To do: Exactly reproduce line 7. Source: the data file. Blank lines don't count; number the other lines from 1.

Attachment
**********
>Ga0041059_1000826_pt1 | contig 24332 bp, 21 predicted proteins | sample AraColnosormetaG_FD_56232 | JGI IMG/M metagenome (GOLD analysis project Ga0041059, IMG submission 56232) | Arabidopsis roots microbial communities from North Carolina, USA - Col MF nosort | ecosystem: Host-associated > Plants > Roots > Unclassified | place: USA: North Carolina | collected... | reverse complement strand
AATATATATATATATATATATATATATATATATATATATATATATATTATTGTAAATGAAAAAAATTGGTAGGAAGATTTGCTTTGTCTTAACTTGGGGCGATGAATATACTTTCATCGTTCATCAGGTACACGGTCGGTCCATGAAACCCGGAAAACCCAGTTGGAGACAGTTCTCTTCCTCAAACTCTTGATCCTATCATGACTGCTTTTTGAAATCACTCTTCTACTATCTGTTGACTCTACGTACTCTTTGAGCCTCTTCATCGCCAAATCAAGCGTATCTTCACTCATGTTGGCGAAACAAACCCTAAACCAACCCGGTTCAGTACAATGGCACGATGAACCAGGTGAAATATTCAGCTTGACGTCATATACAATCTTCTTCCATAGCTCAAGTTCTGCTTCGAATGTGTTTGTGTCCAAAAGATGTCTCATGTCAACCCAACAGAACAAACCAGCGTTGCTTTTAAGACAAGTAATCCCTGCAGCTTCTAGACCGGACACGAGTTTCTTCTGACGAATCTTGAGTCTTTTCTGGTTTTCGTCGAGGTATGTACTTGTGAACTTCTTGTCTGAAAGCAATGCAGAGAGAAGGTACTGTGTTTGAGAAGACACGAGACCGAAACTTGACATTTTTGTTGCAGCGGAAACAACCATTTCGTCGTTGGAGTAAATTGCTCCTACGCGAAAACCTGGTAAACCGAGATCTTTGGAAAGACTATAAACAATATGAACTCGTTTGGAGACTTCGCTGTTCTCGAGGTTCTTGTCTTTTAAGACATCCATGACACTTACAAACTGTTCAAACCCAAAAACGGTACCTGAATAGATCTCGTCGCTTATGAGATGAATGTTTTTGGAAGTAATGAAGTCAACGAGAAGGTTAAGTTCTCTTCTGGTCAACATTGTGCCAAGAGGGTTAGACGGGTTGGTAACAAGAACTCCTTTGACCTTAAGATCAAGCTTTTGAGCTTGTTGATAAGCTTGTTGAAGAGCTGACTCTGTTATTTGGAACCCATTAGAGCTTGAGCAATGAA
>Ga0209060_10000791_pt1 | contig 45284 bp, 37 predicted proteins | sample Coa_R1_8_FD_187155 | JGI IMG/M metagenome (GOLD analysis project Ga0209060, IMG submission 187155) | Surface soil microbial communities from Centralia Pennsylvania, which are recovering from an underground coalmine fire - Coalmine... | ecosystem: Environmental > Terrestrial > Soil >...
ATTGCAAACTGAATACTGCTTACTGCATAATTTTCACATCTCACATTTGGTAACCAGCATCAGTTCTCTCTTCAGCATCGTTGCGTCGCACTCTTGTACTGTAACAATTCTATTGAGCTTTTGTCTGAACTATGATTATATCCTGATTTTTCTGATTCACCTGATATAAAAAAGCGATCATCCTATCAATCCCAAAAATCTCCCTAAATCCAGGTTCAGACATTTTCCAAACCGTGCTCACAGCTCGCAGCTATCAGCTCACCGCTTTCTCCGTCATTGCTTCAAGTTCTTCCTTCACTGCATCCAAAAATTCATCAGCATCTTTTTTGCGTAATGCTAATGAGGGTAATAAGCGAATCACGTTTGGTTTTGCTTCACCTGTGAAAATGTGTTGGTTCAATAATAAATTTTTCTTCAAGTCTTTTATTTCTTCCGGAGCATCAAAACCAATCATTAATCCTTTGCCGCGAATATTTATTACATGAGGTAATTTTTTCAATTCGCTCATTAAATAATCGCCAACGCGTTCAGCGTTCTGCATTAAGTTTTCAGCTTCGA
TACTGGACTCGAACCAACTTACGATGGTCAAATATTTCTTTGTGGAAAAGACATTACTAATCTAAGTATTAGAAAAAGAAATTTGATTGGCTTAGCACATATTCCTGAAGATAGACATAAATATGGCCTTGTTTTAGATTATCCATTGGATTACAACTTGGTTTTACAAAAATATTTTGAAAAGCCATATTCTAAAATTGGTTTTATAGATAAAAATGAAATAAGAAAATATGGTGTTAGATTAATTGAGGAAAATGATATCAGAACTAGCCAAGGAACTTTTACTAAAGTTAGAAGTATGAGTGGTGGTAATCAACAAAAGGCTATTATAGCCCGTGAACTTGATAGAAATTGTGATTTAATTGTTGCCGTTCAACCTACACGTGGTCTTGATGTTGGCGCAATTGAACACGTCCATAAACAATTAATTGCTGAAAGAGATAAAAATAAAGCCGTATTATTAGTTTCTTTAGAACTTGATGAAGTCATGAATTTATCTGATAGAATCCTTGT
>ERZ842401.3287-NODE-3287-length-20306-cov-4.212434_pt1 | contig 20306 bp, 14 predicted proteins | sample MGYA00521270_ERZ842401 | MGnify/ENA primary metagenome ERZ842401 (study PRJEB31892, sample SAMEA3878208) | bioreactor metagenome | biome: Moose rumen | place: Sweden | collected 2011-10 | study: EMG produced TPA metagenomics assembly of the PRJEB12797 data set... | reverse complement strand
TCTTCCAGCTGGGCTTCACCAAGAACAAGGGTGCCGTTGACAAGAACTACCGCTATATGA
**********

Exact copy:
TCTTCCAGCTGGGCTTCACCAAGAACAAGGGTGCCGTTGACAAGAACTACCGCTATATGA